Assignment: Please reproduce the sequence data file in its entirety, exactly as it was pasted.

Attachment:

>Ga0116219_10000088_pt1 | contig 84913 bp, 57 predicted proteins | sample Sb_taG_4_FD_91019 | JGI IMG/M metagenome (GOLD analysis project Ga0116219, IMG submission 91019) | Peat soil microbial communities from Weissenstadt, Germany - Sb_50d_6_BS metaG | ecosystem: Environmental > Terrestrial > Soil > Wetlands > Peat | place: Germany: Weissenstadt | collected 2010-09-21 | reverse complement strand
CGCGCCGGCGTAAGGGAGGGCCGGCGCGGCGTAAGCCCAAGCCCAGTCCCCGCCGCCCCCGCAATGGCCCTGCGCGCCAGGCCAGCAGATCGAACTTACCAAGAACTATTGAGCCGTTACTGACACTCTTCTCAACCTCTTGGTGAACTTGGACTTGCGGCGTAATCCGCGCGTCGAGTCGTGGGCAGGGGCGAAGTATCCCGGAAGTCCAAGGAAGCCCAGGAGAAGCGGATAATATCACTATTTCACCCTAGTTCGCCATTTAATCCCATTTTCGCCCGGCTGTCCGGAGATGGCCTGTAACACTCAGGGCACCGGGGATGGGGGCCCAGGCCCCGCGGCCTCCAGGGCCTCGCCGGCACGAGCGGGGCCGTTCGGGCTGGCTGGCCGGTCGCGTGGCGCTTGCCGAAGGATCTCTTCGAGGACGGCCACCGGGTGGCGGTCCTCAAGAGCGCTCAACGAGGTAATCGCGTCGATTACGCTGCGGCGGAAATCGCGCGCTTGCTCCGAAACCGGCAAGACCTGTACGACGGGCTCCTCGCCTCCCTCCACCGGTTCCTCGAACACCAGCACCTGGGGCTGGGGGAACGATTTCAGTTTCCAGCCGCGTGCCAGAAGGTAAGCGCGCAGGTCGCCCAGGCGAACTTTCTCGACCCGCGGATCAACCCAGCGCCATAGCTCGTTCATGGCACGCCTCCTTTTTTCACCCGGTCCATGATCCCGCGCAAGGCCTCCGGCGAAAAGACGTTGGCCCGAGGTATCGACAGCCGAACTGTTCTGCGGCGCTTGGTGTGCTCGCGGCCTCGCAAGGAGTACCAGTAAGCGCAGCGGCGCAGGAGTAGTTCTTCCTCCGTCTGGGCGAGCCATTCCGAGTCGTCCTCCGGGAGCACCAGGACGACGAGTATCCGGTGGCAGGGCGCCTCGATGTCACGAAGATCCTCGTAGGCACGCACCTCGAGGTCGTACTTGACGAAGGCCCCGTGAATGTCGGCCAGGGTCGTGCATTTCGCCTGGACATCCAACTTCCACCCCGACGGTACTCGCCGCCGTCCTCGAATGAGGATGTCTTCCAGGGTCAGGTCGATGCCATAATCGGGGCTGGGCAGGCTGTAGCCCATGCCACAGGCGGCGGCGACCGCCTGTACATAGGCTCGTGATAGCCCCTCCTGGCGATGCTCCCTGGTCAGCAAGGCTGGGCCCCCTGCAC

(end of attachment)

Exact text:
>Ga0116219_10000088_pt1 | contig 84913 bp, 57 predicted proteins | sample Sb_taG_4_FD_91019 | JGI IMG/M metagenome (GOLD analysis project Ga0116219, IMG submission 91019) | Peat soil microbial communities from Weissenstadt, Germany - Sb_50d_6_BS metaG | ecosystem: Environmental > Terrestrial > Soil > Wetlands > Peat | place: Germany: Weissenstadt | collected 2010-09-21 | reverse complement strand
CGCGCCGGCGTAAGGGAGGGCCGGCGCGGCGTAAGCCCAAGCCCAGTCCCCGCCGCCCCCGCAATGGCCCTGCGCGCCAGGCCAGCAGATCGAACTTACCAAGAACTATTGAGCCGTTACTGACACTCTTCTCAACCTCTTGGTGAACTTGGACTTGCGGCGTAATCCGCGCGTCGAGTCGTGGGCAGGGGCGAAGTATCCCGGAAGTCCAAGGAAGCCCAGGAGAAGCGGATAATATCACTATTTCACCCTAGTTCGCCATTTAATCCCATTTTCGCCCGGCTGTCCGGAGATGGCCTGTAACACTCAGGGCACCGGGGATGGGGGCCCAGGCCCCGCGGCCTCCAGGGCCTCGCCGGCACGAGCGGGGCCGTTCGGGCTGGCTGGCCGGTCGCGTGGCGCTTGCCGAAGGATCTCTTCGAGGACGGCCACCGGGTGGCGGTCCTCAAGAGCGCTCAACGAGGTAATCGCGTCGATTACGCTGCGGCGGAAATCGCGCGCTTGCTCCGAAACCGGCAAGACCTGTACGACGGGCTCCTCGCCTCCCTCCACCGGTTCCTCGAACACCAGCACCTGGGGCTGGGGGAACGATTTCAGTTTCCAGCCGCGTGCCAGAAGGTAAGCGCGCAGGTCGCCCAGGCGAACTTTCTCGACCCGCGGATCAACCCAGCGCCATAGCTCGTTCATGGCACGCCTCCTTTTTTCACCCGGTCCATGATCCCGCGCAAGGCCTCCGGCGAAAAGACGTTGGCCCGAGGTATCGACAGCCGAACTGTTCTGCGGCGCTTGGTGTGCTCGCGGCCTCGCAAGGAGTACCAGTAAGCGCAGCGGCGCAGGAGTAGTTCTTCCTCCGTCTGGGCGAGCCATTCCGAGTCGTCCTCCGGGAGCACCAGGACGACGAGTATCCGGTGGCAGGGCGCCTCGATGTCACGAAGATCCTCGTAGGCACGCACCTCGAGGTCGTACTTGACGAAGGCCCCGTGAATGTCGGCCAGGGTCGTGCATTTCGCCTGGACATCCAACTTCCACCCCGACGGTACTCGCCGCCGTCCTCGAATGAGGATGTCTTCCAGGGTCAGGTCGATGCCATAATCGGGGCTGGGCAGGCTGTAGCCCATGCCACAGGCGGCGGCGACCGCCTGTACATAGGCTCGTGATAGCCCCTCCTGGCGATGCTCCCTGGTCAGCAAGGCTGGGCCCCCTGCAC